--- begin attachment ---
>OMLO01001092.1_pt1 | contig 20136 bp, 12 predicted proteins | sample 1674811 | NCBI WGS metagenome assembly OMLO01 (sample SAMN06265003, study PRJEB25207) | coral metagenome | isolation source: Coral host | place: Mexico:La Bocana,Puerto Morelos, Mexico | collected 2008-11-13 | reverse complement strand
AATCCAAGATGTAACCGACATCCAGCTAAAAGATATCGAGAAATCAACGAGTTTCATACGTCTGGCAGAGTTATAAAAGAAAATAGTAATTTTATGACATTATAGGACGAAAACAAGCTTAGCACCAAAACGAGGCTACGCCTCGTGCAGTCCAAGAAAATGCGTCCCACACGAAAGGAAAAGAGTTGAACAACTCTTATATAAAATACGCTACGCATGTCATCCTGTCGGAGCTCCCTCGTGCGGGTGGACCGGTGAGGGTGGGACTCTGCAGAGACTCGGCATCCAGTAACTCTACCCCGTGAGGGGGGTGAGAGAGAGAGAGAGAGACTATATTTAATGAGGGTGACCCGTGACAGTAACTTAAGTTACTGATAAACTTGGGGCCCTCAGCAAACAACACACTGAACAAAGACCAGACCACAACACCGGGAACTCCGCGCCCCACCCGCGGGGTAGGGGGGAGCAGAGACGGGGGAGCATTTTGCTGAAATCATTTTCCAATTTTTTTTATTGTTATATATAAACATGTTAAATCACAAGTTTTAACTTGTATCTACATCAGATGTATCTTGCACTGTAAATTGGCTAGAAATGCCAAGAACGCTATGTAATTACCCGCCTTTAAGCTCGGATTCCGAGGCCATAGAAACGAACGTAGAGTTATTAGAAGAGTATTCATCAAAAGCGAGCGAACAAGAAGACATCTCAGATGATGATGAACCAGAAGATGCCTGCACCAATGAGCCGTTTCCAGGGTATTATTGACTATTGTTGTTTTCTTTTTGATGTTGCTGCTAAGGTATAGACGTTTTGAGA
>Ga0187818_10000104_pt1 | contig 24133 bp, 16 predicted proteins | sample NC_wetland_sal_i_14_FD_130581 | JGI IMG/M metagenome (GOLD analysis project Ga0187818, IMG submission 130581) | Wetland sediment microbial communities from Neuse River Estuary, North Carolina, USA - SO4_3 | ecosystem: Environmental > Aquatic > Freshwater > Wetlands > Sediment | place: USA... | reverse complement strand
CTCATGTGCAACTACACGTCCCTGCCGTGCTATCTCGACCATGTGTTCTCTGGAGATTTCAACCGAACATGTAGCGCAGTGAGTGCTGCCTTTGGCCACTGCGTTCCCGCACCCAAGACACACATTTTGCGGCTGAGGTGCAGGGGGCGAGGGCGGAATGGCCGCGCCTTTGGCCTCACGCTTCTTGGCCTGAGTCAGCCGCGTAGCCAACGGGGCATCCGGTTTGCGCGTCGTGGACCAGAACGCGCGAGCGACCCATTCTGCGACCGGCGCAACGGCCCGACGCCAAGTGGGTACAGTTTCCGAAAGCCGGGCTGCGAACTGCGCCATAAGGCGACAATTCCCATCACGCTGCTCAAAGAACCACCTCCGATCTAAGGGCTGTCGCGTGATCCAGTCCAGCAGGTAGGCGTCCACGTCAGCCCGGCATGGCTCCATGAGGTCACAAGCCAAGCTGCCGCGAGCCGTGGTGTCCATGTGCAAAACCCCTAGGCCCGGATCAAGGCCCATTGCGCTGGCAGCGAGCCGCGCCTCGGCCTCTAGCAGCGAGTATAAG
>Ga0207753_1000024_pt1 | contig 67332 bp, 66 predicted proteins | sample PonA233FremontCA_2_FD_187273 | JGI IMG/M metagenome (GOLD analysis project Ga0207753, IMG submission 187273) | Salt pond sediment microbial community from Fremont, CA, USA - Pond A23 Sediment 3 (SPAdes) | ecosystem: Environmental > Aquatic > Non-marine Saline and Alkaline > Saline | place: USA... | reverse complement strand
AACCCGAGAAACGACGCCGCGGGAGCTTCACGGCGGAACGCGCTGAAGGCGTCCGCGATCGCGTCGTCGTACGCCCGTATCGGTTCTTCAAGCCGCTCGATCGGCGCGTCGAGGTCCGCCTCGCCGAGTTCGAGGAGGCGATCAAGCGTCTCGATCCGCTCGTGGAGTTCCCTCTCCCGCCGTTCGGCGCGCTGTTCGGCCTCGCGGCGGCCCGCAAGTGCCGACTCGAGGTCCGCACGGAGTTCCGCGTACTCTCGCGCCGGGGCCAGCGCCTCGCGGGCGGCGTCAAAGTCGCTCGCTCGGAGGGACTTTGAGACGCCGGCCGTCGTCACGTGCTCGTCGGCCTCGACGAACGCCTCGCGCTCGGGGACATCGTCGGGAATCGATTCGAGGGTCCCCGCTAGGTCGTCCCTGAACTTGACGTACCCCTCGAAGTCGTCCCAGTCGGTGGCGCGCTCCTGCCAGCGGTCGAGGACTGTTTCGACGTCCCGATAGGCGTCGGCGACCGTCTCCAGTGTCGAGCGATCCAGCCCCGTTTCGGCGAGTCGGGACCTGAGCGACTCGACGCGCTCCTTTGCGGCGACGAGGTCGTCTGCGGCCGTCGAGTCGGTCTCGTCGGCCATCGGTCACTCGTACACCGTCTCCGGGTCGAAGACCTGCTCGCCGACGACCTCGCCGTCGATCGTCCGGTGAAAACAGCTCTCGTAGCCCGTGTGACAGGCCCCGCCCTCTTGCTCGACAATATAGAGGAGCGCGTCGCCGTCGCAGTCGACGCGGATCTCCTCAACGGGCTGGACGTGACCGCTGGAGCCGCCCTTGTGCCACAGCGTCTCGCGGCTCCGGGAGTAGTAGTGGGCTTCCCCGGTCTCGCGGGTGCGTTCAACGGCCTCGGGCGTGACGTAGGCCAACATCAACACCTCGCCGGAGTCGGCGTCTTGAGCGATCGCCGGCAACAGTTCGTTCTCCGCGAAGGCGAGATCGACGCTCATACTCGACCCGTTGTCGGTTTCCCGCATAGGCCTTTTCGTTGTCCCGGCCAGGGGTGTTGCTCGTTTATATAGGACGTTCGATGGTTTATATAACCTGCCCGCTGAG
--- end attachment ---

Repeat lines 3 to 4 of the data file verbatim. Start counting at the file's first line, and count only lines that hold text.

>Ga0187818_10000104_pt1 | contig 24133 bp, 16 predicted proteins | sample NC_wetland_sal_i_14_FD_130581 | JGI IMG/M metagenome (GOLD analysis project Ga0187818, IMG submission 130581) | Wetland sediment microbial communities from Neuse River Estuary, North Carolina, USA - SO4_3 | ecosystem: Environmental > Aquatic > Freshwater > Wetlands > Sediment | place: USA... | reverse complement strand
CTCATGTGCAACTACACGTCCCTGCCGTGCTATCTCGACCATGTGTTCTCTGGAGATTTCAACCGAACATGTAGCGCAGTGAGTGCTGCCTTTGGCCACTGCGTTCCCGCACCCAAGACACACATTTTGCGGCTGAGGTGCAGGGGGCGAGGGCGGAATGGCCGCGCCTTTGGCCTCACGCTTCTTGGCCTGAGTCAGCCGCGTAGCCAACGGGGCATCCGGTTTGCGCGTCGTGGACCAGAACGCGCGAGCGACCCATTCTGCGACCGGCGCAACGGCCCGACGCCAAGTGGGTACAGTTTCCGAAAGCCGGGCTGCGAACTGCGCCATAAGGCGACAATTCCCATCACGCTGCTCAAAGAACCACCTCCGATCTAAGGGCTGTCGCGTGATCCAGTCCAGCAGGTAGGCGTCCACGTCAGCCCGGCATGGCTCCATGAGGTCACAAGCCAAGCTGCCGCGAGCCGTGGTGTCCATGTGCAAAACCCCTAGGCCCGGATCAAGGCCCATTGCGCTGGCAGCGAGCCGCGCCTCGGCCTCTAGCAGCGAGTATAAG